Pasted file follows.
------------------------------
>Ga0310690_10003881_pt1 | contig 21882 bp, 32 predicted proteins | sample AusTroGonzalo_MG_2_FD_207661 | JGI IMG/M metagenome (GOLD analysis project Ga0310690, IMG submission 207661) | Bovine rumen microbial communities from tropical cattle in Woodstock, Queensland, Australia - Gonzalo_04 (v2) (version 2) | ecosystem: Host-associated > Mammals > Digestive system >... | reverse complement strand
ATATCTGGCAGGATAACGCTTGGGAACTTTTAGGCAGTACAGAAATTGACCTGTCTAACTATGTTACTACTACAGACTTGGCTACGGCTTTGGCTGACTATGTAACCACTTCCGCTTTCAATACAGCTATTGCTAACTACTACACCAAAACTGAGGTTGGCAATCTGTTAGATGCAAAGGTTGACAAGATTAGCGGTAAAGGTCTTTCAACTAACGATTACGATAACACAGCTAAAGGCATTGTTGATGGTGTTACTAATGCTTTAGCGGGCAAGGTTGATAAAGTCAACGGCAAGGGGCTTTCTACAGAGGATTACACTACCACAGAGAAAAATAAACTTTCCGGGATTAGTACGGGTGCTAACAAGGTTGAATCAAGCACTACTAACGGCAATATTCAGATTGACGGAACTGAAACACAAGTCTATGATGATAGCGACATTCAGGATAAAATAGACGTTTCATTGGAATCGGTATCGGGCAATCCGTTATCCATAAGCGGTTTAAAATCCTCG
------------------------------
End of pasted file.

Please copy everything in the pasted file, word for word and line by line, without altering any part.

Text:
>Ga0310690_10003881_pt1 | contig 21882 bp, 32 predicted proteins | sample AusTroGonzalo_MG_2_FD_207661 | JGI IMG/M metagenome (GOLD analysis project Ga0310690, IMG submission 207661) | Bovine rumen microbial communities from tropical cattle in Woodstock, Queensland, Australia - Gonzalo_04 (v2) (version 2) | ecosystem: Host-associated > Mammals > Digestive system >... | reverse complement strand
ATATCTGGCAGGATAACGCTTGGGAACTTTTAGGCAGTACAGAAATTGACCTGTCTAACTATGTTACTACTACAGACTTGGCTACGGCTTTGGCTGACTATGTAACCACTTCCGCTTTCAATACAGCTATTGCTAACTACTACACCAAAACTGAGGTTGGCAATCTGTTAGATGCAAAGGTTGACAAGATTAGCGGTAAAGGTCTTTCAACTAACGATTACGATAACACAGCTAAAGGCATTGTTGATGGTGTTACTAATGCTTTAGCGGGCAAGGTTGATAAAGTCAACGGCAAGGGGCTTTCTACAGAGGATTACACTACCACAGAGAAAAATAAACTTTCCGGGATTAGTACGGGTGCTAACAAGGTTGAATCAAGCACTACTAACGGCAATATTCAGATTGACGGAACTGAAACACAAGTCTATGATGATAGCGACATTCAGGATAAAATAGACGTTTCATTGGAATCGGTATCGGGCAATCCGTTATCCATAAGCGGTTTAAAATCCTCG